Motion control, ever since you were introduced in a relatively usable and broadly accessible form with the Wii Remote, the public has had a bit of a crush on you. Recently, that crush has turned into a full-fledged infatuation, and now Orange is bringing motion control to its Livebox Play TV service in France via Movea’s gesture-based tech and a motion-sensitive remote.
Microsoft’s Kinect proved their was a broad appetite for the use of motion controls integrated with home entertainment systems, and Orange’s decision to tap Movea’s OEM-independent SmartMotion Server product to bring it to its Livebox Play TV system is an indication that there’s a drive among traditional entertainment networks and providers to make sure they don’t get left behind.
What can consumers do with the Movea-enabled hardware? With the right set-top box and remote control, both of which are available for pre-order and set to ship in February, they can wave at their TVs and use gestures like twisting to control volume playback, on-screen menu item selection, close and open apps and more. Also, the interface will allow viewers to interact with motion-controlled games, in a more casual incarnation of what the Wii can accomplish via its gesture-based input devices.
Movea is a broad-based play to introduce motion control to any kind of device that wants to include it, including Windows Phone 8 and Android smartphones, Windows 8 tablets and notebooks, and home entertainment and other CE devices. It also sells to semiconductor manufacturers, so that motion intelligence can be built into devices at the processor level. Obviously this is a space that’s generating a lot of interest, beyond just the implementations by big-name players like Sony, Nintendo and Microsoft. Platform agnostic companies like Movea, and Leap, which just today announced a new $30 million funding round and a deal that will see its hardware ship with ASUS computers, indicate we’ll probably see a lot more companies try to provide motion as a service, API or OEM hardware add-on for third-parties.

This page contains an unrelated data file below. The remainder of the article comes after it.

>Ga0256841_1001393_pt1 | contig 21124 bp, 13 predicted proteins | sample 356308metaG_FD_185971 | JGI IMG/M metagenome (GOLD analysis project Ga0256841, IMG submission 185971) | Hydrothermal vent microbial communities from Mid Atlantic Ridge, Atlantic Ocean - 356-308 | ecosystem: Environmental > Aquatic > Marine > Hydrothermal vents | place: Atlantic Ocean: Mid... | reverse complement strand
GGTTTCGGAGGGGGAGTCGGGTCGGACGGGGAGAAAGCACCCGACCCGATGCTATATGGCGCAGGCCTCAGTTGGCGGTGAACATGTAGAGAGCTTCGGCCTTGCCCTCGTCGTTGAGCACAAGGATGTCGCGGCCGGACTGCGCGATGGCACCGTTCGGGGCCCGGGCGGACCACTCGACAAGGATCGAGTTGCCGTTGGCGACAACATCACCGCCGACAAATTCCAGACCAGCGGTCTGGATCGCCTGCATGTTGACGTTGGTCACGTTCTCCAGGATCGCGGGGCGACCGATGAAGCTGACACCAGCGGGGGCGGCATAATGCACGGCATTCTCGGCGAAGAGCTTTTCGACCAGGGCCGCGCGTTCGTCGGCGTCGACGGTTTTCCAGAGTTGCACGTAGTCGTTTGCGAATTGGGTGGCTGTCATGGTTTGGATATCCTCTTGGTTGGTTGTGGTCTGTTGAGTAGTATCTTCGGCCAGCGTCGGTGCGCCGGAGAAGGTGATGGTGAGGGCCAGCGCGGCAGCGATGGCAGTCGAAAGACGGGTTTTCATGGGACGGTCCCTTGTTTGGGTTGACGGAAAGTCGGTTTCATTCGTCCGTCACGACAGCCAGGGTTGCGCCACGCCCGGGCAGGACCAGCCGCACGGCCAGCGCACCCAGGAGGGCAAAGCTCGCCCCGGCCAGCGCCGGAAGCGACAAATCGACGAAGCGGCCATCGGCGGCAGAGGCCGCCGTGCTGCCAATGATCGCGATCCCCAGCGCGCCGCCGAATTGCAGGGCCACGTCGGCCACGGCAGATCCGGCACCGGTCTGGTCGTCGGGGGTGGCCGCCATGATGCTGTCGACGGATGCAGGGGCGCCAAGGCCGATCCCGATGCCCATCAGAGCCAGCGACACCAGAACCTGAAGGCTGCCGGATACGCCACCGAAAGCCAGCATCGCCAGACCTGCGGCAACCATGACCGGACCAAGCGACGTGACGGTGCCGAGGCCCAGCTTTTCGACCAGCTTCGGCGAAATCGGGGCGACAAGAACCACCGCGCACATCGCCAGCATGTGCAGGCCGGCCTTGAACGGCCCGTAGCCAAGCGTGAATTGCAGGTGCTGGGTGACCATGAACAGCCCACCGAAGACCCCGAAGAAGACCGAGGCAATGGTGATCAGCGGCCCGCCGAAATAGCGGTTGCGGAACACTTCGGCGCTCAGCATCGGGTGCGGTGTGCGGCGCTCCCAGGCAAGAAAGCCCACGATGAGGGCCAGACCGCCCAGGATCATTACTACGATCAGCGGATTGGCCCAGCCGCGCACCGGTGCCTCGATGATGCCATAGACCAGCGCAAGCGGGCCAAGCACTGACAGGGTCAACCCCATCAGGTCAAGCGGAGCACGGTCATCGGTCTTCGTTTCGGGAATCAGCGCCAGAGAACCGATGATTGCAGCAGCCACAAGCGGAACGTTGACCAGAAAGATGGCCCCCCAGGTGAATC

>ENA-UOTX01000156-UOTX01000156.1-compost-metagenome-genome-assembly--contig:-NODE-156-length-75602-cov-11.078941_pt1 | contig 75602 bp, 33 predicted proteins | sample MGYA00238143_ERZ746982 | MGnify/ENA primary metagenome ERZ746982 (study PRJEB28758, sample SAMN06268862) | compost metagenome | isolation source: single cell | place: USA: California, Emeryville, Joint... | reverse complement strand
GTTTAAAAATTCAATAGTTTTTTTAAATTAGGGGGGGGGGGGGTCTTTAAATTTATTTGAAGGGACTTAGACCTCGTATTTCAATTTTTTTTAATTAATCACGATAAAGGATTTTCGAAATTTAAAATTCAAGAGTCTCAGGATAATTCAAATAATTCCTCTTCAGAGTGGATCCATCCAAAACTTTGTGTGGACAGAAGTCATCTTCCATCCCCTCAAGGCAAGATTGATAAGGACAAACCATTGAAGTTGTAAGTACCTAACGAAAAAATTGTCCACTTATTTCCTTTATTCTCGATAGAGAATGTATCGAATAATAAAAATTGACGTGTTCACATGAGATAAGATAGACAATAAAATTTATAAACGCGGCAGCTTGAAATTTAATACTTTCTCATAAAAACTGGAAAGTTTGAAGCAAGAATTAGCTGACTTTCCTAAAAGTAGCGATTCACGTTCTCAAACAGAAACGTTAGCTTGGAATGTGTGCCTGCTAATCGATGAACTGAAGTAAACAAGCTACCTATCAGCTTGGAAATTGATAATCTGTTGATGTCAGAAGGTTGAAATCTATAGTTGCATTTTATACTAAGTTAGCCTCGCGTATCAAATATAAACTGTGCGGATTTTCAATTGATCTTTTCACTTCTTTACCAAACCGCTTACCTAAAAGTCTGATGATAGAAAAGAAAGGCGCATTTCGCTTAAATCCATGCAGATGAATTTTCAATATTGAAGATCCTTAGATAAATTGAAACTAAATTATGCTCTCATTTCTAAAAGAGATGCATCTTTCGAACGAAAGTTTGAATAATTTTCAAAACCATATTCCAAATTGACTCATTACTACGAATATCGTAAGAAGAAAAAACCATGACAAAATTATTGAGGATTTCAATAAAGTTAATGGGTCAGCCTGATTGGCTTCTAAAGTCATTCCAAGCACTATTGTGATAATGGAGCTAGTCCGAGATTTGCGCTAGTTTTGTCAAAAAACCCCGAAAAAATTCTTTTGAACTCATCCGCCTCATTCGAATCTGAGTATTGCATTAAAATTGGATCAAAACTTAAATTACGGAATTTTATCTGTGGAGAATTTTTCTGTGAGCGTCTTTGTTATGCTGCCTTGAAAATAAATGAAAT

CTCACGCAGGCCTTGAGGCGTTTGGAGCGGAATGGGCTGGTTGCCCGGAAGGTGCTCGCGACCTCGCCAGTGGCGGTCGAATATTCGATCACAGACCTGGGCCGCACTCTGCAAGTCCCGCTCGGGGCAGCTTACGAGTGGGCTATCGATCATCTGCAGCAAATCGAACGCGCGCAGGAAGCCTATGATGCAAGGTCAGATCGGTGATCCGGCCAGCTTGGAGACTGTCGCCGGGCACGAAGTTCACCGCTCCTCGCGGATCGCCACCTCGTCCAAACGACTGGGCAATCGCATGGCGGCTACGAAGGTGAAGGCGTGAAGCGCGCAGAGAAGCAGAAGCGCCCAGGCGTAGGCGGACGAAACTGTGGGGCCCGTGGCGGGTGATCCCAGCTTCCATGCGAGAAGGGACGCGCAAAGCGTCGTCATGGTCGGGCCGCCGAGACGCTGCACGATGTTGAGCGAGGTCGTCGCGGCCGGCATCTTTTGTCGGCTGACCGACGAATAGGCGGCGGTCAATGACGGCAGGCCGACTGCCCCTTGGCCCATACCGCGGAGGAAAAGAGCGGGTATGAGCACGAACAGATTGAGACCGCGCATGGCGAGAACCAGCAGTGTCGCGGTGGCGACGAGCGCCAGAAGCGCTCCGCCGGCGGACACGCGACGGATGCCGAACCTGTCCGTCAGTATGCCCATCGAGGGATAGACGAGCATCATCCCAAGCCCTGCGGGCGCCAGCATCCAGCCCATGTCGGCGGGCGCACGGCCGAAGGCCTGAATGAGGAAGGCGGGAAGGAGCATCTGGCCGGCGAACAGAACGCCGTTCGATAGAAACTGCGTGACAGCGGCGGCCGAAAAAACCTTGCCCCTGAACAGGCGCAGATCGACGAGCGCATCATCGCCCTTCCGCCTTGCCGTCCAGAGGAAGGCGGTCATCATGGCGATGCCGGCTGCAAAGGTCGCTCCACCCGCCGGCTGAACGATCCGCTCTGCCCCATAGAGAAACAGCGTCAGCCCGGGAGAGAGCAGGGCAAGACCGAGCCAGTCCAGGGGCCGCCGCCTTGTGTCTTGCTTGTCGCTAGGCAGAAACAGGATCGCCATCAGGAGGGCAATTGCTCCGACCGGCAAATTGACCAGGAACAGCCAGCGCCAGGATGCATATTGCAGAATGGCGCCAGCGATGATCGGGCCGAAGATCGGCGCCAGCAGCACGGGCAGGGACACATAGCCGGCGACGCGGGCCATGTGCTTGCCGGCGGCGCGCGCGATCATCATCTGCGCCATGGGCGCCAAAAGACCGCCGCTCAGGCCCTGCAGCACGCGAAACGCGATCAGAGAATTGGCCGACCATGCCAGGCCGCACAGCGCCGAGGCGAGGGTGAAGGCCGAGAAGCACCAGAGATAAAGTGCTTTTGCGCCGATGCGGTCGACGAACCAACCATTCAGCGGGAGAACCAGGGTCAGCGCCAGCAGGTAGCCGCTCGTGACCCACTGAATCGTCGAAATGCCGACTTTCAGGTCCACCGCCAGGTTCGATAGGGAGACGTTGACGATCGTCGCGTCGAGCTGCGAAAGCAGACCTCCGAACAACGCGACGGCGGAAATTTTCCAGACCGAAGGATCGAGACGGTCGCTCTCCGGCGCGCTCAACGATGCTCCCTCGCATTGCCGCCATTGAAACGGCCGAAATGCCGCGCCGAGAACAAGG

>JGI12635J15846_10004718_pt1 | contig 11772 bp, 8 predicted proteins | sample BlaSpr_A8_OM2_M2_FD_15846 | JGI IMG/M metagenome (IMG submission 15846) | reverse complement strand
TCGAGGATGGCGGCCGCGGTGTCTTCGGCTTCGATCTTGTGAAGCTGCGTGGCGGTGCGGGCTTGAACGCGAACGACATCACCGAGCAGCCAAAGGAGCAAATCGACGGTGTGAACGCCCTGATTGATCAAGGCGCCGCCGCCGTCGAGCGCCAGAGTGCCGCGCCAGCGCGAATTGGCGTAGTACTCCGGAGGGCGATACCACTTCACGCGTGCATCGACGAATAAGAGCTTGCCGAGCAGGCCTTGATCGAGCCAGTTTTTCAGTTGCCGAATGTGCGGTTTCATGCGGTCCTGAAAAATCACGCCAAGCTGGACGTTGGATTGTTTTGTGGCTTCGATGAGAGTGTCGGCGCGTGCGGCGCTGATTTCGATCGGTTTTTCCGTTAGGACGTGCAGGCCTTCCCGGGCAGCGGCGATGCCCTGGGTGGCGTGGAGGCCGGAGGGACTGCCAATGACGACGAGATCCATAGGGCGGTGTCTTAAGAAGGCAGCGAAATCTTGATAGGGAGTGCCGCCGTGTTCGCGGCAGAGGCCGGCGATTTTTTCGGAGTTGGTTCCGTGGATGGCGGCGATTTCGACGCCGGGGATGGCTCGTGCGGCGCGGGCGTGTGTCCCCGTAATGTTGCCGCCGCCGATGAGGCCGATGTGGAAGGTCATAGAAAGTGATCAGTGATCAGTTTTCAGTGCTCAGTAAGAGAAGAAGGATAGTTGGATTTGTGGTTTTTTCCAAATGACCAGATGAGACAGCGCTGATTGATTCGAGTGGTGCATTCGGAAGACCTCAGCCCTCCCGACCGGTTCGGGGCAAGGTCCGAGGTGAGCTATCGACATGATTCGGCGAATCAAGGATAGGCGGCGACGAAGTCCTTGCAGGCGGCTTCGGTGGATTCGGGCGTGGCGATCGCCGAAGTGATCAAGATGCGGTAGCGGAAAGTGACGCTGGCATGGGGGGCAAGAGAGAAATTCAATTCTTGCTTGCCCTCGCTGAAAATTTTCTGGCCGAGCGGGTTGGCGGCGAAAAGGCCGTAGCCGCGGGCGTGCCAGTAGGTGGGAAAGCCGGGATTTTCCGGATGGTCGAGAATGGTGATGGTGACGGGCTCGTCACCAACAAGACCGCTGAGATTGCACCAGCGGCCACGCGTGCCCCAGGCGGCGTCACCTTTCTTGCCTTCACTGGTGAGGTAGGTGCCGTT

I still think that despite the way it has proven its viability with the Wii and Kinect, motion control is a tricky thing to sell to a wide consumer base, especially as a control mechanism for TV content usually handled via remote. In many ways, it’s still a tech that has novelty appeal and not much else, but as more companies try to integrate it with more traditional tech like set-top boxes, we’ll get a better idea of how it can fare in terms of long-term adoption.